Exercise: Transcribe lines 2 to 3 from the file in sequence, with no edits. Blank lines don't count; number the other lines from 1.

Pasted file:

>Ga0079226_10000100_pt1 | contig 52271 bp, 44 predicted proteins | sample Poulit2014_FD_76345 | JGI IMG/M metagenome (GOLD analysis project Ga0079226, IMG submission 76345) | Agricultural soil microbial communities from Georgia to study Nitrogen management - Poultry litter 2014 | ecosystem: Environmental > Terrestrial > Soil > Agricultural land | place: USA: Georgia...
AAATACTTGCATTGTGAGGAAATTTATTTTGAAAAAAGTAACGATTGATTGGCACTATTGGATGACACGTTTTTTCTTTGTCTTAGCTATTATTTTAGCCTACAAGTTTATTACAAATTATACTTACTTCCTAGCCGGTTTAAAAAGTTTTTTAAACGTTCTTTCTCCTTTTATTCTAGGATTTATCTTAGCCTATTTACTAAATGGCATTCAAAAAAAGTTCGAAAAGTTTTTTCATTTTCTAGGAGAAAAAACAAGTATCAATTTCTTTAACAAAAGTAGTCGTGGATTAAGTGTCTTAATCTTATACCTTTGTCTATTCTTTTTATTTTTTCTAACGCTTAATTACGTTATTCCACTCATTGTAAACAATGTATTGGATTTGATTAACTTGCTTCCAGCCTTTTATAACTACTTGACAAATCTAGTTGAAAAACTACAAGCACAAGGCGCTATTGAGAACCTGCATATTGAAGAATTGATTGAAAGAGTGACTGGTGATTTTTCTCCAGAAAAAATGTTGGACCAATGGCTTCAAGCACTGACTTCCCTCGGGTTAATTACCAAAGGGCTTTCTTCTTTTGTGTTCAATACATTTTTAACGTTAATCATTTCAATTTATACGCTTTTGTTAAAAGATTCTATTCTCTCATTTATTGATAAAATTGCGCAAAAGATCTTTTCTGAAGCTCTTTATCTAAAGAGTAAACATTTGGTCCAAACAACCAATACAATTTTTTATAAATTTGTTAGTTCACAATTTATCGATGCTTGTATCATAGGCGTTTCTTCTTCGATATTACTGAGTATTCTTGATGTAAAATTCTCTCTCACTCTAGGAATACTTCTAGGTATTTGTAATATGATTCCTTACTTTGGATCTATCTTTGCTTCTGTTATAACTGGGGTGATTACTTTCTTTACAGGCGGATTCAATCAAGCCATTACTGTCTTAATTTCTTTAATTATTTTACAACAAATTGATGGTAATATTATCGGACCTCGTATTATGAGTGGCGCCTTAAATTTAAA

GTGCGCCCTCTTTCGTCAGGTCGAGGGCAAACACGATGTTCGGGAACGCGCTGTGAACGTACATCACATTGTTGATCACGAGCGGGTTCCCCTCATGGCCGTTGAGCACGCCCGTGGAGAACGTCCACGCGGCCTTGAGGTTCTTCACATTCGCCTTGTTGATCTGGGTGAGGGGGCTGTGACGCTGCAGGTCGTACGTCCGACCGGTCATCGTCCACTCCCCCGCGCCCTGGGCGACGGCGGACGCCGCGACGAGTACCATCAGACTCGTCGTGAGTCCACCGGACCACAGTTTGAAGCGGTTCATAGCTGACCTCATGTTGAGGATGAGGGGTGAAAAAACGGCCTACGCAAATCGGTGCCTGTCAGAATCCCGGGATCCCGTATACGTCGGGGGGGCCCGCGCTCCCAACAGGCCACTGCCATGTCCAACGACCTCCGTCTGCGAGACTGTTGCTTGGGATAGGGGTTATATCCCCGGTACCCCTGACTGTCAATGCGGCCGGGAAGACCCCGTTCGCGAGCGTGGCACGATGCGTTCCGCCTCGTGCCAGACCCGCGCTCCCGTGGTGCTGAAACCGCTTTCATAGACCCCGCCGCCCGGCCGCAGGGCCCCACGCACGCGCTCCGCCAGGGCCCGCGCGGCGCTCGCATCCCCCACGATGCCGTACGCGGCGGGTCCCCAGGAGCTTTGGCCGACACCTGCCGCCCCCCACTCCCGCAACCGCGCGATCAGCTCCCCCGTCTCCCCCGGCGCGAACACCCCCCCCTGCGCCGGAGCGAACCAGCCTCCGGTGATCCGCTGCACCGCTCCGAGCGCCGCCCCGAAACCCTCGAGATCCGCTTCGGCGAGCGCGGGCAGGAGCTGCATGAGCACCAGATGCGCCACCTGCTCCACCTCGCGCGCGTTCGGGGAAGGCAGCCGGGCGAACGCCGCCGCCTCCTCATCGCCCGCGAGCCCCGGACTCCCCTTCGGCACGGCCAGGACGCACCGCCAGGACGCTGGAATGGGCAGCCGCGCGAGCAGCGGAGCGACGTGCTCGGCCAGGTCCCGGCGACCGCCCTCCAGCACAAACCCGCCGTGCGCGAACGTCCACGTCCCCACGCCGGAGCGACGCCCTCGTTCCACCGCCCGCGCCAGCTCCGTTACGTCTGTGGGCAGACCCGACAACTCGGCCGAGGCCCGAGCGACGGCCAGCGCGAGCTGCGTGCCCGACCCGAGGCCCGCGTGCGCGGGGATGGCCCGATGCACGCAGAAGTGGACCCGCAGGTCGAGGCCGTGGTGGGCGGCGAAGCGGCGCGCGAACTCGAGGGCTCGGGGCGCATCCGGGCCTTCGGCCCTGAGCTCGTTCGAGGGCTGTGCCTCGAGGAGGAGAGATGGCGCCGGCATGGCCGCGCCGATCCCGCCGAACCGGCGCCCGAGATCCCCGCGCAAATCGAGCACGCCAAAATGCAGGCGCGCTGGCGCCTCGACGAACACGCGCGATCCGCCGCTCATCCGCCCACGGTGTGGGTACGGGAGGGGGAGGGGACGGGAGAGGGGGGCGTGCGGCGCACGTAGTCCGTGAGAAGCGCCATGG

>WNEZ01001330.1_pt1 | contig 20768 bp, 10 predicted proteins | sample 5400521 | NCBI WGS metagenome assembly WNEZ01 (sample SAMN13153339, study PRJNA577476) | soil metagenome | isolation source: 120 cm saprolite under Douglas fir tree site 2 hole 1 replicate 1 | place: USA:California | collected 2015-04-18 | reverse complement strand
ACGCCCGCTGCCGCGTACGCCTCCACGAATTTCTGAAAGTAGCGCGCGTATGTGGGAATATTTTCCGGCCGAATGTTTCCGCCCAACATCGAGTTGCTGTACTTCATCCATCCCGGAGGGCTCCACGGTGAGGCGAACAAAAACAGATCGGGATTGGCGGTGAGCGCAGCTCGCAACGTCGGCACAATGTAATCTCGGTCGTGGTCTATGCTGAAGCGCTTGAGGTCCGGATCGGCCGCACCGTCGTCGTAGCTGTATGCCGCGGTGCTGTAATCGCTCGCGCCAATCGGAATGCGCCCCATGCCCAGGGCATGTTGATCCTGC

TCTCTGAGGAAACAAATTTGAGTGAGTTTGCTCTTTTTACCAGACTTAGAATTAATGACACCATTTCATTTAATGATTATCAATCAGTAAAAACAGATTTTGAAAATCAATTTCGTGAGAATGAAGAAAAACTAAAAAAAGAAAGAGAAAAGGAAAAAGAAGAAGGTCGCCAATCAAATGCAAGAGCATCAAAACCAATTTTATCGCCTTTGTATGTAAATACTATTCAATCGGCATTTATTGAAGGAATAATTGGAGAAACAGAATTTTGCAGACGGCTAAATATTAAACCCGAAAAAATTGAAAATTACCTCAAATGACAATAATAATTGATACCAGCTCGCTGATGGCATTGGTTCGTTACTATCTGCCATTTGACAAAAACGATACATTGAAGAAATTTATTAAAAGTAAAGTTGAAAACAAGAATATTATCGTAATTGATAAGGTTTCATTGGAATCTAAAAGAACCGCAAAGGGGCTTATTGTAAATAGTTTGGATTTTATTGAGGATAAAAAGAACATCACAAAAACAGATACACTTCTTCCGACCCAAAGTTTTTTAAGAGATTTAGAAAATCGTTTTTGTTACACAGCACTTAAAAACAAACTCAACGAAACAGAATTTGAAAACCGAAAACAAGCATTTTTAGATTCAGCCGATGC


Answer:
AAATACTTGCATTGTGAGGAAATTTATTTTGAAAAAAGTAACGATTGATTGGCACTATTGGATGACACGTTTTTTCTTTGTCTTAGCTATTATTTTAGCCTACAAGTTTATTACAAATTATACTTACTTCCTAGCCGGTTTAAAAAGTTTTTTAAACGTTCTTTCTCCTTTTATTCTAGGATTTATCTTAGCCTATTTACTAAATGGCATTCAAAAAAAGTTCGAAAAGTTTTTTCATTTTCTAGGAGAAAAAACAAGTATCAATTTCTTTAACAAAAGTAGTCGTGGATTAAGTGTCTTAATCTTATACCTTTGTCTATTCTTTTTATTTTTTCTAACGCTTAATTACGTTATTCCACTCATTGTAAACAATGTATTGGATTTGATTAACTTGCTTCCAGCCTTTTATAACTACTTGACAAATCTAGTTGAAAAACTACAAGCACAAGGCGCTATTGAGAACCTGCATATTGAAGAATTGATTGAAAGAGTGACTGGTGATTTTTCTCCAGAAAAAATGTTGGACCAATGGCTTCAAGCACTGACTTCCCTCGGGTTAATTACCAAAGGGCTTTCTTCTTTTGTGTTCAATACATTTTTAACGTTAATCATTTCAATTTATACGCTTTTGTTAAAAGATTCTATTCTCTCATTTATTGATAAAATTGCGCAAAAGATCTTTTCTGAAGCTCTTTATCTAAAGAGTAAACATTTGGTCCAAACAACCAATACAATTTTTTATAAATTTGTTAGTTCACAATTTATCGATGCTTGTATCATAGGCGTTTCTTCTTCGATATTACTGAGTATTCTTGATGTAAAATTCTCTCTCACTCTAGGAATACTTCTAGGTATTTGTAATATGATTCCTTACTTTGGATCTATCTTTGCTTCTGTTATAACTGGGGTGATTACTTTCTTTACAGGCGGATTCAATCAAGCCATTACTGTCTTAATTTCTTTAATTATTTTACAACAAATTGATGGTAATATTATCGGACCTCGTATTATGAGTGGCGCCTTAAATTTAAA

GTGCGCCCTCTTTCGTCAGGTCGAGGGCAAACACGATGTTCGGGAACGCGCTGTGAACGTACATCACATTGTTGATCACGAGCGGGTTCCCCTCATGGCCGTTGAGCACGCCCGTGGAGAACGTCCACGCGGCCTTGAGGTTCTTCACATTCGCCTTGTTGATCTGGGTGAGGGGGCTGTGACGCTGCAGGTCGTACGTCCGACCGGTCATCGTCCACTCCCCCGCGCCCTGGGCGACGGCGGACGCCGCGACGAGTACCATCAGACTCGTCGTGAGTCCACCGGACCACAGTTTGAAGCGGTTCATAGCTGACCTCATGTTGAGGATGAGGGGTGAAAAAACGGCCTACGCAAATCGGTGCCTGTCAGAATCCCGGGATCCCGTATACGTCGGGGGGGCCCGCGCTCCCAACAGGCCACTGCCATGTCCAACGACCTCCGTCTGCGAGACTGTTGCTTGGGATAGGGGTTATATCCCCGGTACCCCTGACTGTCAATGCGGCCGGGAAGACCCCGTTCGCGAGCGTGGCACGATGCGTTCCGCCTCGTGCCAGACCCGCGCTCCCGTGGTGCTGAAACCGCTTTCATAGACCCCGCCGCCCGGCCGCAGGGCCCCACGCACGCGCTCCGCCAGGGCCCGCGCGGCGCTCGCATCCCCCACGATGCCGTACGCGGCGGGTCCCCAGGAGCTTTGGCCGACACCTGCCGCCCCCCACTCCCGCAACCGCGCGATCAGCTCCCCCGTCTCCCCCGGCGCGAACACCCCCCCCTGCGCCGGAGCGAACCAGCCTCCGGTGATCCGCTGCACCGCTCCGAGCGCCGCCCCGAAACCCTCGAGATCCGCTTCGGCGAGCGCGGGCAGGAGCTGCATGAGCACCAGATGCGCCACCTGCTCCACCTCGCGCGCGTTCGGGGAAGGCAGCCGGGCGAACGCCGCCGCCTCCTCATCGCCCGCGAGCCCCGGACTCCCCTTCGGCACGGCCAGGACGCACCGCCAGGACGCTGGAATGGGCAGCCGCGCGAGCAGCGGAGCGACGTGCTCGGCCAGGTCCCGGCGACCGCCCTCCAGCACAAACCCGCCGTGCGCGAACGTCCACGTCCCCACGCCGGAGCGACGCCCTCGTTCCACCGCCCGCGCCAGCTCCGTTACGTCTGTGGGCAGACCCGACAACTCGGCCGAGGCCCGAGCGACGGCCAGCGCGAGCTGCGTGCCCGACCCGAGGCCCGCGTGCGCGGGGATGGCCCGATGCACGCAGAAGTGGACCCGCAGGTCGAGGCCGTGGTGGGCGGCGAAGCGGCGCGCGAACTCGAGGGCTCGGGGCGCATCCGGGCCTTCGGCCCTGAGCTCGTTCGAGGGCTGTGCCTCGAGGAGGAGAGATGGCGCCGGCATGGCCGCGCCGATCCCGCCGAACCGGCGCCCGAGATCCCCGCGCAAATCGAGCACGCCAAAATGCAGGCGCGCTGGCGCCTCGACGAACACGCGCGATCCGCCGCTCATCCGCCCACGGTGTGGGTACGGGAGGGGGAGGGGACGGGAGAGGGGGGCGTGCGGCGCACGTAGTCCGTGAGAAGCGCCATGG